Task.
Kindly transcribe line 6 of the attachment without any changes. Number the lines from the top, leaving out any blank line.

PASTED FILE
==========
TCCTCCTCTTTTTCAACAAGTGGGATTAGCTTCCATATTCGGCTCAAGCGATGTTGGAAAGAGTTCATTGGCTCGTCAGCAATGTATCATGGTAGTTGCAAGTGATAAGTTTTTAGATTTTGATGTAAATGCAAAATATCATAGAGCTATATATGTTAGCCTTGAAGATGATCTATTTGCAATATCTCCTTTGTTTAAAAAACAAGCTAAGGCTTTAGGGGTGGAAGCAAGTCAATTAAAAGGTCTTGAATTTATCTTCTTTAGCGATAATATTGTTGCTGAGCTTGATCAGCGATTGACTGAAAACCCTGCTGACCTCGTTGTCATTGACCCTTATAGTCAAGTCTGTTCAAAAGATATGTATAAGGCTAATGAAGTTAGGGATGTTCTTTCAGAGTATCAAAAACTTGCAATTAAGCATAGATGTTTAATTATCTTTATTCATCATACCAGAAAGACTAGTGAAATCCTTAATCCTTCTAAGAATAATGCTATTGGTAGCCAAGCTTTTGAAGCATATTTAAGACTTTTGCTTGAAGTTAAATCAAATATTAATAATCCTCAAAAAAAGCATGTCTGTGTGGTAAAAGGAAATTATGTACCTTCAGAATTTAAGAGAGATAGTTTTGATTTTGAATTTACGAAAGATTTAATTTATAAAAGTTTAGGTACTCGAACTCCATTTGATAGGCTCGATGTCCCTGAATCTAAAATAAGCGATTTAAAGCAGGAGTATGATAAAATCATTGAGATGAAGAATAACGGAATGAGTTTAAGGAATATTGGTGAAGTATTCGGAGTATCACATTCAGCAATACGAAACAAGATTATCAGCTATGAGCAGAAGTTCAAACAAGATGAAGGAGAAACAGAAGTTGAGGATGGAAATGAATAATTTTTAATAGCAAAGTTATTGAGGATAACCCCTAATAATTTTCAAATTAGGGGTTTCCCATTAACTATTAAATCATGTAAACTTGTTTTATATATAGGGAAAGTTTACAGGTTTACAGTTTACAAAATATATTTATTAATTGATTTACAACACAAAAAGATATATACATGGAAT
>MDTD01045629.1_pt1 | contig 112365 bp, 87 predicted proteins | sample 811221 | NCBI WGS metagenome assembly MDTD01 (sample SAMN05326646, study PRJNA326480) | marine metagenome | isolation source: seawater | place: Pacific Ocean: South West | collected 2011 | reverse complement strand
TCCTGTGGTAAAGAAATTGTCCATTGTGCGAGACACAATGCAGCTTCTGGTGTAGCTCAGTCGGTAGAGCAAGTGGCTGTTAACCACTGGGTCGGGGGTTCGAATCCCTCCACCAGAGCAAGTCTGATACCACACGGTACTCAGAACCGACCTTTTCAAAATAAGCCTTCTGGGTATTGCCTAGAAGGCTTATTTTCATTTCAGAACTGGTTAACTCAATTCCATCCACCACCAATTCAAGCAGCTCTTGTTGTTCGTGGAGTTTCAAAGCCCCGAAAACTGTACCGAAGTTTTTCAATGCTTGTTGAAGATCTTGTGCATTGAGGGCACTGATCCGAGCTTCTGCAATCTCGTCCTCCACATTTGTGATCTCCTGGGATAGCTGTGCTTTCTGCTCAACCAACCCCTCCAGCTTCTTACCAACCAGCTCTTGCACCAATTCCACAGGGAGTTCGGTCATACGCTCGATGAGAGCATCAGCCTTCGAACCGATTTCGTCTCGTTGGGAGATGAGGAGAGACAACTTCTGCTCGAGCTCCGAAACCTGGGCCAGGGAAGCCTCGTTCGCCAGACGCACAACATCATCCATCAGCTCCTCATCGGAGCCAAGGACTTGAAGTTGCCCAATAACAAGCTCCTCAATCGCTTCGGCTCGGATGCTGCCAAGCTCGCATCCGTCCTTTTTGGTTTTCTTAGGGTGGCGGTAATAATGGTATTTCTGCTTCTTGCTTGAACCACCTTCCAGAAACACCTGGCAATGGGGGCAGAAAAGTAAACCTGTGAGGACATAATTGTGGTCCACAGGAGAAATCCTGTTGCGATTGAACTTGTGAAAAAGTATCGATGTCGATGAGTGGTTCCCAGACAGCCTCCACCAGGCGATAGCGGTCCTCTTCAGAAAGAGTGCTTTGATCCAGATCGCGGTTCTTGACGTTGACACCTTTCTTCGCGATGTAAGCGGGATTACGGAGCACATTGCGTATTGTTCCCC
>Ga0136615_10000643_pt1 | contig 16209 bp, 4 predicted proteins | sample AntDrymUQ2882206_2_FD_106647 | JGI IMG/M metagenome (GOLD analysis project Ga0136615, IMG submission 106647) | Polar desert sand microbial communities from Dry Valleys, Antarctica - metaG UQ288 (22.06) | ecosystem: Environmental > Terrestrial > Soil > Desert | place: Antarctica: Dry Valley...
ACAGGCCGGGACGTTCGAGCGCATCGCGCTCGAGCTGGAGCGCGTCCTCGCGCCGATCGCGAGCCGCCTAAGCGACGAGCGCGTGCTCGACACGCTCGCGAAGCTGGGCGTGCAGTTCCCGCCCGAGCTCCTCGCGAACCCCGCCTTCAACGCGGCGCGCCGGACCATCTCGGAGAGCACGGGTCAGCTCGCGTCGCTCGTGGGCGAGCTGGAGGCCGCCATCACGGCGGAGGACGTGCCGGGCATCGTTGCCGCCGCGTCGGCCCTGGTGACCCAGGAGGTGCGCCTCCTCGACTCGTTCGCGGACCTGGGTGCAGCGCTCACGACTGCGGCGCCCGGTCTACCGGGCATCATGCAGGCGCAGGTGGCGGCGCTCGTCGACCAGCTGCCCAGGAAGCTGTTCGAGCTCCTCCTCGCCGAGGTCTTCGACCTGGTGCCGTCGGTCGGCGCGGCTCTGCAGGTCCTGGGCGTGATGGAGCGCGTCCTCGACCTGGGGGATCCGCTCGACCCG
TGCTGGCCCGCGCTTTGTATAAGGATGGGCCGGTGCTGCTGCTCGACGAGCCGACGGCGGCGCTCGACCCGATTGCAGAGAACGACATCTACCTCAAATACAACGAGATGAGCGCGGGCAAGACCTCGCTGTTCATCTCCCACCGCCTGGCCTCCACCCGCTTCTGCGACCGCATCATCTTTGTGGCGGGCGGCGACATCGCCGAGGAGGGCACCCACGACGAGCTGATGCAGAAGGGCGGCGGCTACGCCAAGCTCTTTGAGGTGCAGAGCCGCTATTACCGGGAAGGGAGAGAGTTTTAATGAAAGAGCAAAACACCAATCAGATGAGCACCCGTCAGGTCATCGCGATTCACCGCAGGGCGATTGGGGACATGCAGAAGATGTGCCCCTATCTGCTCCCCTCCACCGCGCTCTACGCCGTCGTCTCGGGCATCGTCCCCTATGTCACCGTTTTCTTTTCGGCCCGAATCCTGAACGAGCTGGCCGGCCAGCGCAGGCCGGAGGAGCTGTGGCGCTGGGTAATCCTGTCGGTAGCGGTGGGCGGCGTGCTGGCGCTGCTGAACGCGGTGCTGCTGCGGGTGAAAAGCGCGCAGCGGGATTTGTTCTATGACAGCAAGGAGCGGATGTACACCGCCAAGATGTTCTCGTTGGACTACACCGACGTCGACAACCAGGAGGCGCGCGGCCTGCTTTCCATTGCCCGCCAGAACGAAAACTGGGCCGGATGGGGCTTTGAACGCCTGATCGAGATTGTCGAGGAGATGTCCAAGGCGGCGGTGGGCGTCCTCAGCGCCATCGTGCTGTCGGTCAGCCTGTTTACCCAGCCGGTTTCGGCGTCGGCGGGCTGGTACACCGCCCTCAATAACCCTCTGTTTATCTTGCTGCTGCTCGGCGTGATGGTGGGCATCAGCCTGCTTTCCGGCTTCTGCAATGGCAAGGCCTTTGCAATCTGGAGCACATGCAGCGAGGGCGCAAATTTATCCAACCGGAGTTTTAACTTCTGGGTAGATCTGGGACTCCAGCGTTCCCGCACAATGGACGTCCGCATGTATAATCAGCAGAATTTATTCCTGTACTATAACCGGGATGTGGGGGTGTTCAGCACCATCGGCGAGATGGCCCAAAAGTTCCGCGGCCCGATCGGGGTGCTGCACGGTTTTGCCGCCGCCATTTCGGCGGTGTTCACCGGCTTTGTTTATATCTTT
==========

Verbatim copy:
TGCTGGCCCGCGCTTTGTATAAGGATGGGCCGGTGCTGCTGCTCGACGAGCCGACGGCGGCGCTCGACCCGATTGCAGAGAACGACATCTACCTCAAATACAACGAGATGAGCGCGGGCAAGACCTCGCTGTTCATCTCCCACCGCCTGGCCTCCACCCGCTTCTGCGACCGCATCATCTTTGTGGCGGGCGGCGACATCGCCGAGGAGGGCACCCACGACGAGCTGATGCAGAAGGGCGGCGGCTACGCCAAGCTCTTTGAGGTGCAGAGCCGCTATTACCGGGAAGGGAGAGAGTTTTAATGAAAGAGCAAAACACCAATCAGATGAGCACCCGTCAGGTCATCGCGATTCACCGCAGGGCGATTGGGGACATGCAGAAGATGTGCCCCTATCTGCTCCCCTCCACCGCGCTCTACGCCGTCGTCTCGGGCATCGTCCCCTATGTCACCGTTTTCTTTTCGGCCCGAATCCTGAACGAGCTGGCCGGCCAGCGCAGGCCGGAGGAGCTGTGGCGCTGGGTAATCCTGTCGGTAGCGGTGGGCGGCGTGCTGGCGCTGCTGAACGCGGTGCTGCTGCGGGTGAAAAGCGCGCAGCGGGATTTGTTCTATGACAGCAAGGAGCGGATGTACACCGCCAAGATGTTCTCGTTGGACTACACCGACGTCGACAACCAGGAGGCGCGCGGCCTGCTTTCCATTGCCCGCCAGAACGAAAACTGGGCCGGATGGGGCTTTGAACGCCTGATCGAGATTGTCGAGGAGATGTCCAAGGCGGCGGTGGGCGTCCTCAGCGCCATCGTGCTGTCGGTCAGCCTGTTTACCCAGCCGGTTTCGGCGTCGGCGGGCTGGTACACCGCCCTCAATAACCCTCTGTTTATCTTGCTGCTGCTCGGCGTGATGGTGGGCATCAGCCTGCTTTCCGGCTTCTGCAATGGCAAGGCCTTTGCAATCTGGAGCACATGCAGCGAGGGCGCAAATTTATCCAACCGGAGTTTTAACTTCTGGGTAGATCTGGGACTCCAGCGTTCCCGCACAATGGACGTCCGCATGTATAATCAGCAGAATTTATTCCTGTACTATAACCGGGATGTGGGGGTGTTCAGCACCATCGGCGAGATGGCCCAAAAGTTCCGCGGCCCGATCGGGGTGCTGCACGGTTTTGCCGCCGCCATTTCGGCGGTGTTCACCGGCTTTGTTTATATCTTT